Patrick Reed has some nerve.
Which, for golf’s undisputed super-villain, is both a criticism and a compliment.
Reed romped home to win the Farmers Insurance Open at Torrey Pines by five shots on Monday (AEDT), the day after sparking another rules furore by claiming a free drop for an embedded ball; after a shot that bounced, landed in the rough and was picked up by the American before the lie was sighted by a rules official.
An old friend of mass controversy, Reed suffered a four-bogey lapse after the incident in round three but was untroubled on Monday. He spanked the field at this year’s US Open venue, finishing at 14-under after a four-under final round of 68; an eagle and three birdies eclipsing a lone blemish on the eighth hole.
He again made par at the 10th, the scene of his polarising free drop. He played superb golf despite a fresh storm of discontent around him, posting the biggest winning margin of his career. Yet while he lauded his own mental toughness in victory, his fellow players began to unload.
“Golf’s a game of sportsmanship and it’s tough to put us in the spot to call him out because we weren’t there,” said Lanto Griffin, who finished in a tie for seventh.
“But at the end of the day, I think 99 per cent of golfers out here, it it’s in question one way or the other, they’re going to go the other way; not taking a drop, it didn’t cross (the surface of the ground), that type of deal.
“So it’s tough to see, it’s sad, it kind of pisses us off, but it’s the way it is. Hopefully something changes and comes to a conclusion.”
Xander Schauffele, who tied for second, was also forthright in his post-round interview when asked about the Reed situation.
A Presidents Cup teammate of Reed, Schauffele made the bombshell claim that the former US Masters winner was being protected by the PGA Tour, after officials cleared him of wrongdoing. He also suggested that Reed’s fellow players were angry.
“I would not put myself [in] and create a situation like that. I wouldn’t,” Schauffele said, insisting that he would not have picked up the ball in Reed’s position.
“If my ball’s embedded, I usually will wait and call someone and kind of wait until everyone’s on the same page, wait to look at video. So I try to avoid situations like that just for that reason.
“No – I would wait for an official. You can put a tee in the ground and check your ball. I mean, he did everything by the book according to the official and everyone stood by there.
“Obviously the talk amongst the boys isn’t great, I guess, but he’s protected by the Tour and that’s all that matters, I guess.”
Yet Reed was basking in the glory of his ninth PGA Tour win, capped by a birdie on 18. He said that the rules controversy, construed as cheating among many golf fans following on social media, had failed to rattle him and he maintained his innocence.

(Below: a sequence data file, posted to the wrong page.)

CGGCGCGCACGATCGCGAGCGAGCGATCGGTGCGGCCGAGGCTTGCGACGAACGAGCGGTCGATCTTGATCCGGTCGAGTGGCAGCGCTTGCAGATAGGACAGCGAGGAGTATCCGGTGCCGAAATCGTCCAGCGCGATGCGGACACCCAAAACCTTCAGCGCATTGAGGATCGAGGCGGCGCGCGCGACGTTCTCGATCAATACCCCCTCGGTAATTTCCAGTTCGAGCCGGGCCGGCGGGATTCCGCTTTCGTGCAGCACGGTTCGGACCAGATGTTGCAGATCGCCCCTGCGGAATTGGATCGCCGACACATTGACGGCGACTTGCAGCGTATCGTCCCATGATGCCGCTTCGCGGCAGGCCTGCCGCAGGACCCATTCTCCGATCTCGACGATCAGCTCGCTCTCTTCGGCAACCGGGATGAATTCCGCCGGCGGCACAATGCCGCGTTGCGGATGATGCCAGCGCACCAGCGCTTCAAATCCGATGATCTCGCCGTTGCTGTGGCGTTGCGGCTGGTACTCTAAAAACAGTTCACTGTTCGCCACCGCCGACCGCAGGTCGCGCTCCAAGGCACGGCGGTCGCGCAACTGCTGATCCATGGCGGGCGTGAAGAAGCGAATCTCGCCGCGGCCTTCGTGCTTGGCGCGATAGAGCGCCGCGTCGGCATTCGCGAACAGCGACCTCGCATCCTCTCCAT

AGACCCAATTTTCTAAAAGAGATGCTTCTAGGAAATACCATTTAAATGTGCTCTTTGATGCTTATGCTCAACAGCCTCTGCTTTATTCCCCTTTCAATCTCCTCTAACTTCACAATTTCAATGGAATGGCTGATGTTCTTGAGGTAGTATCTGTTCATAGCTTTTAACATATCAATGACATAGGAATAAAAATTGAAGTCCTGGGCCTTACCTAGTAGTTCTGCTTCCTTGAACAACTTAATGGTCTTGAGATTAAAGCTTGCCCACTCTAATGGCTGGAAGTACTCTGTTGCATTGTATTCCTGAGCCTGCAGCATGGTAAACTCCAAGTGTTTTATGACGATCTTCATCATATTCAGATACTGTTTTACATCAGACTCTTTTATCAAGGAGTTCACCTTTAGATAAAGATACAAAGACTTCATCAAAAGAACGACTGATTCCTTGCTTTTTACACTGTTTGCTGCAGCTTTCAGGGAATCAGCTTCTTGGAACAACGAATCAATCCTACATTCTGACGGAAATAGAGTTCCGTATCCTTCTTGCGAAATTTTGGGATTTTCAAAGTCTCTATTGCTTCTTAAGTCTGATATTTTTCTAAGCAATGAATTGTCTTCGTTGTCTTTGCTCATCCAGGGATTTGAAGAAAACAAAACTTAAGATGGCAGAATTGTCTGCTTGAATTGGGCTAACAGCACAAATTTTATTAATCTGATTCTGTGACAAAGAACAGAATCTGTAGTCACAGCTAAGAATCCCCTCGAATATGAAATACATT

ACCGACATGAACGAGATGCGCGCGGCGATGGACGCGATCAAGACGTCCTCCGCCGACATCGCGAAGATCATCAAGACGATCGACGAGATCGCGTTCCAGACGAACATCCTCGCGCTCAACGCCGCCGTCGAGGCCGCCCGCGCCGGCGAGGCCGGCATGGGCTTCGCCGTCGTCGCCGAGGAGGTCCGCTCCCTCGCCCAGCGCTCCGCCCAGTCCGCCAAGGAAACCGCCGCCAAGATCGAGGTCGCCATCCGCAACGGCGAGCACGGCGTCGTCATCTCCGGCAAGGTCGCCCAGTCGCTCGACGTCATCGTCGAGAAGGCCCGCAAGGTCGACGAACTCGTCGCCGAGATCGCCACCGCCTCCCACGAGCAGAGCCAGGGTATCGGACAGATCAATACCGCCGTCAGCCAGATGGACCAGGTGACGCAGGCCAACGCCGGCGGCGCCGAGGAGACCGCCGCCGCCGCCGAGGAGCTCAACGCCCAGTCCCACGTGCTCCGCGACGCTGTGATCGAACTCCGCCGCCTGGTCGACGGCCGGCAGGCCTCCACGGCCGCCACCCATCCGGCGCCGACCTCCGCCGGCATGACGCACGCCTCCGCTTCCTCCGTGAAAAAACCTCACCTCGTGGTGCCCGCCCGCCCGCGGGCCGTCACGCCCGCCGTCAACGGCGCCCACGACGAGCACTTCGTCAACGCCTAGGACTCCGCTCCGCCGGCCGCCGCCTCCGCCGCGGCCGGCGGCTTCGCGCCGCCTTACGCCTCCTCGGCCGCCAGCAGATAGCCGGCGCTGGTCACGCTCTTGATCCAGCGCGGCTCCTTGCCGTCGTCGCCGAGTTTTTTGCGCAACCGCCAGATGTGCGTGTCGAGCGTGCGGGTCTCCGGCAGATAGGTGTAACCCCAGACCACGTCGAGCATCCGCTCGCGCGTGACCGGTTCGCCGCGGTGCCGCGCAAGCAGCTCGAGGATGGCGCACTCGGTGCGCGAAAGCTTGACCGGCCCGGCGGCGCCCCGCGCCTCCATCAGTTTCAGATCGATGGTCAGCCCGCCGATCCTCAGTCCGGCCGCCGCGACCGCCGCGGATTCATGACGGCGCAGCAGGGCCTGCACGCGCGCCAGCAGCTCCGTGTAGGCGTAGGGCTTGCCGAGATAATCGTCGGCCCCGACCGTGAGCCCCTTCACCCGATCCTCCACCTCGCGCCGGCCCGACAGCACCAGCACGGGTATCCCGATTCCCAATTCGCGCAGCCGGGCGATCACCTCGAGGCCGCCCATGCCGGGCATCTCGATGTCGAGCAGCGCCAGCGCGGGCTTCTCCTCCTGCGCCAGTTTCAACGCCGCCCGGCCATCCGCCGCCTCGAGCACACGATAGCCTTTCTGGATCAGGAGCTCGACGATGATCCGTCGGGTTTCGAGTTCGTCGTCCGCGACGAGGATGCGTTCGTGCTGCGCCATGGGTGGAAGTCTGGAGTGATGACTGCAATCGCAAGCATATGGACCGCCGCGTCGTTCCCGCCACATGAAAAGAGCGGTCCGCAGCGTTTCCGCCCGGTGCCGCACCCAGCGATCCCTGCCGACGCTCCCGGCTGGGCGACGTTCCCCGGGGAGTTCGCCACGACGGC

“Really, my biggest takeaway is mentally I hung in there and stayed to the course,” Reed told CBS after his final round.
“Talking to the head rules official yesterday right after the round, he said, ‘Patrick, you did absolutely everything you could’.
“When you’re out there, you are playing, you rely on [other people], whether it’s volunteers, other opponents, rules officials to make the right calls. We felt like we did that and rules officials felt like they did that at the same time.
“With that being said, I felt fine, I felt great throughout the day. At the end of the day, I wouldn’t have felt any other way.
“I was able to go out there and shoot a low number today and get the job done.”
The PGA Tour was at pains to compare Reed’s situation to a scenario involving multiple major winner Rory McIlroy in the third round; an embedded ball drop on 18 which officials branded “virtually the same”, after McIlroy’s ball also bounced. McIlroy said on Monday that he was convinced that his ball had landed back in its original pitch mark, where Reed’s ball clearly bounced forward from its initial point of impact with the ground.
“If a ball bounces up and comes to rest in a pitch mark or a lie that’s not the pitch mark that it made, then of course it’s very hard for it to be embedded,” said McIlroy, who finished tied for 16th at six-under.
“But I feel the way my ball was, definitely in it’s own pitch mark; it had to be and that’s why I was so confident to take relief and do what I did.
“In golf, you’d rather be on the wrong side of the rules than the right side of them, just because that’s just what our game’s about.”
Golf great Nick Faldo and Golf Channel analyst Brandel Chamblee have suggested that Reed’s ball could not possibly have become embedded via the second impact, raising doubt over his relief claim. Chamblee noted that Reed had poked at the indentation in which he claimed his ball was found, before it was sighted by rules official Brad Fabel.
Reed looks set to walk away from the furore without any sanction, having been cleared of wrongdoing by the PGA Tour, but peers have been given fresh concerns over his sportsmanship in a game largely run by an unwritten honour code.
Reed has a string of past rules controversies, including an incident at the 2019 Hero World Challenge in which he grounded his club in a bunker and improved the lie behind the ball. He copped a two-shot penalty after footage emerged, yet denied any deliberate wrongdoing, claiming that the camera angle had exacerbated the clear offence.
Chamblee branded the incident “cheating”, as did Australian golfer Cameron Smith, who called Reed’s camera angle excuse “bulls–t”.
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